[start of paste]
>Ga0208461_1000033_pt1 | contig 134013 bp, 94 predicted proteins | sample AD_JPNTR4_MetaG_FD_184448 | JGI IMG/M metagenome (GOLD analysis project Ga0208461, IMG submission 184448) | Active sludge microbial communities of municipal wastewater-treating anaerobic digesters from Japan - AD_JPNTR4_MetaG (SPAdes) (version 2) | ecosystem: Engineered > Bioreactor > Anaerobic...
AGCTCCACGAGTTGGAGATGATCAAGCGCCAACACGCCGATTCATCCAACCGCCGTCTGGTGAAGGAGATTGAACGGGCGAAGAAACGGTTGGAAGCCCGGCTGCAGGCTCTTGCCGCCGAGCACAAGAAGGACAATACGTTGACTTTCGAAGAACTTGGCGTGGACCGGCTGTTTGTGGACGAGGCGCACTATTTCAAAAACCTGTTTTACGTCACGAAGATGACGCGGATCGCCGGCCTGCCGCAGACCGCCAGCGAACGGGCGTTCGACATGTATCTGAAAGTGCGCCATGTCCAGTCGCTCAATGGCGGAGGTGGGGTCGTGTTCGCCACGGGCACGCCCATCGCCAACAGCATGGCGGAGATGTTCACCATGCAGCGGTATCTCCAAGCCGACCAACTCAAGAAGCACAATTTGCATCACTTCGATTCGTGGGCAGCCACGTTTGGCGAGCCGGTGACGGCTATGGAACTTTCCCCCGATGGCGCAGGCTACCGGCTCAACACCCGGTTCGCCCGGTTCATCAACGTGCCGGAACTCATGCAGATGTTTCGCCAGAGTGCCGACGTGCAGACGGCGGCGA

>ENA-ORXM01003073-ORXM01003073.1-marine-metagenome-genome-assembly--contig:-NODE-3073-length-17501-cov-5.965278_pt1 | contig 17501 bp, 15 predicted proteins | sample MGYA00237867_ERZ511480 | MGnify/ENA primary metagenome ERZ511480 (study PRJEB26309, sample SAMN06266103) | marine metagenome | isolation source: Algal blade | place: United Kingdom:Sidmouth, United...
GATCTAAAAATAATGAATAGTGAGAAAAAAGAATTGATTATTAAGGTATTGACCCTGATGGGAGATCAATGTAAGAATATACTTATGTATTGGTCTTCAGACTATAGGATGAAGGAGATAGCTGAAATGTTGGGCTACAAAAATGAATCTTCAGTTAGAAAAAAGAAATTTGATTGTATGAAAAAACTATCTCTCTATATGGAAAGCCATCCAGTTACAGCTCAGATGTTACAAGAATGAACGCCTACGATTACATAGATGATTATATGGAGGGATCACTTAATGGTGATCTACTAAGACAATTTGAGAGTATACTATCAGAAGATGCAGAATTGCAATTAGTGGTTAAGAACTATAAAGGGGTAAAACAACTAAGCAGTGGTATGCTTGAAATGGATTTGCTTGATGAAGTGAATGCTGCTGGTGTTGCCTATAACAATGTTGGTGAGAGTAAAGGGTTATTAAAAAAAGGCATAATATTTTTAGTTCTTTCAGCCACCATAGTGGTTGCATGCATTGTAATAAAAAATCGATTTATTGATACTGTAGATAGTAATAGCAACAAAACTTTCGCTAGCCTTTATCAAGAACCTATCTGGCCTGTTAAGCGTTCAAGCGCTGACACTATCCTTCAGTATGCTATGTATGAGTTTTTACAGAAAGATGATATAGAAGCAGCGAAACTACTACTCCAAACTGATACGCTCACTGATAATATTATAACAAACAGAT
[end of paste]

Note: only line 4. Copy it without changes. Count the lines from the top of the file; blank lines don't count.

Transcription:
GATCTAAAAATAATGAATAGTGAGAAAAAAGAATTGATTATTAAGGTATTGACCCTGATGGGAGATCAATGTAAGAATATACTTATGTATTGGTCTTCAGACTATAGGATGAAGGAGATAGCTGAAATGTTGGGCTACAAAAATGAATCTTCAGTTAGAAAAAAGAAATTTGATTGTATGAAAAAACTATCTCTCTATATGGAAAGCCATCCAGTTACAGCTCAGATGTTACAAGAATGAACGCCTACGATTACATAGATGATTATATGGAGGGATCACTTAATGGTGATCTACTAAGACAATTTGAGAGTATACTATCAGAAGATGCAGAATTGCAATTAGTGGTTAAGAACTATAAAGGGGTAAAACAACTAAGCAGTGGTATGCTTGAAATGGATTTGCTTGATGAAGTGAATGCTGCTGGTGTTGCCTATAACAATGTTGGTGAGAGTAAAGGGTTATTAAAAAAAGGCATAATATTTTTAGTTCTTTCAGCCACCATAGTGGTTGCATGCATTGTAATAAAAAATCGATTTATTGATACTGTAGATAGTAATAGCAACAAAACTTTCGCTAGCCTTTATCAAGAACCTATCTGGCCTGTTAAGCGTTCAAGCGCTGACACTATCCTTCAGTATGCTATGTATGAGTTTTTACAGAAAGATGATATAGAAGCAGCGAAACTACTACTCCAAACTGATACGCTCACTGATAATATTATAACAAACAGAT